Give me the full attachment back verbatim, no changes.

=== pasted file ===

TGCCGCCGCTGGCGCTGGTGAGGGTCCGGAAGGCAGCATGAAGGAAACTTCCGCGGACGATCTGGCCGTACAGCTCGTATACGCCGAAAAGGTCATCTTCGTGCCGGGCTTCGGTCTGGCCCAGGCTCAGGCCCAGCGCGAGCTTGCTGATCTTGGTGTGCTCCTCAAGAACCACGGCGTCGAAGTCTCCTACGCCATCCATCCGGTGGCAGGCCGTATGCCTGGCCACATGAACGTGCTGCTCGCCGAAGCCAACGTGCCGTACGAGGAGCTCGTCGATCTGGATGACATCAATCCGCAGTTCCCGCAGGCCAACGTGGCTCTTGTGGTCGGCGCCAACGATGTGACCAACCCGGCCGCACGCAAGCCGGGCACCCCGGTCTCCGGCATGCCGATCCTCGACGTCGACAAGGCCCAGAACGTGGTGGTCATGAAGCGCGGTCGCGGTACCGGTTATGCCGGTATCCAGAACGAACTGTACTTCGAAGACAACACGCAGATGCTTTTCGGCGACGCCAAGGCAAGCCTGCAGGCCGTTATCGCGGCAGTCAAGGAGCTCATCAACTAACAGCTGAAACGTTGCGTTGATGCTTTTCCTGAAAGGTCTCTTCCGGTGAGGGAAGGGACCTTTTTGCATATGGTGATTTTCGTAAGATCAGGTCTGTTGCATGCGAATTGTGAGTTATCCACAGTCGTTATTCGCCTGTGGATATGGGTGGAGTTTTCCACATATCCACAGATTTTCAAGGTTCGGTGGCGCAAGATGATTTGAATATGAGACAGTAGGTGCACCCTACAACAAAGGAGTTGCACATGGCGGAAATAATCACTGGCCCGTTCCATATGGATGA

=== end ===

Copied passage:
TGCCGCCGCTGGCGCTGGTGAGGGTCCGGAAGGCAGCATGAAGGAAACTTCCGCGGACGATCTGGCCGTACAGCTCGTATACGCCGAAAAGGTCATCTTCGTGCCGGGCTTCGGTCTGGCCCAGGCTCAGGCCCAGCGCGAGCTTGCTGATCTTGGTGTGCTCCTCAAGAACCACGGCGTCGAAGTCTCCTACGCCATCCATCCGGTGGCAGGCCGTATGCCTGGCCACATGAACGTGCTGCTCGCCGAAGCCAACGTGCCGTACGAGGAGCTCGTCGATCTGGATGACATCAATCCGCAGTTCCCGCAGGCCAACGTGGCTCTTGTGGTCGGCGCCAACGATGTGACCAACCCGGCCGCACGCAAGCCGGGCACCCCGGTCTCCGGCATGCCGATCCTCGACGTCGACAAGGCCCAGAACGTGGTGGTCATGAAGCGCGGTCGCGGTACCGGTTATGCCGGTATCCAGAACGAACTGTACTTCGAAGACAACACGCAGATGCTTTTCGGCGACGCCAAGGCAAGCCTGCAGGCCGTTATCGCGGCAGTCAAGGAGCTCATCAACTAACAGCTGAAACGTTGCGTTGATGCTTTTCCTGAAAGGTCTCTTCCGGTGAGGGAAGGGACCTTTTTGCATATGGTGATTTTCGTAAGATCAGGTCTGTTGCATGCGAATTGTGAGTTATCCACAGTCGTTATTCGCCTGTGGATATGGGTGGAGTTTTCCACATATCCACAGATTTTCAAGGTTCGGTGGCGCAAGATGATTTGAATATGAGACAGTAGGTGCACCCTACAACAAAGGAGTTGCACATGGCGGAAATAATCACTGGCCCGTTCCATATGGATGA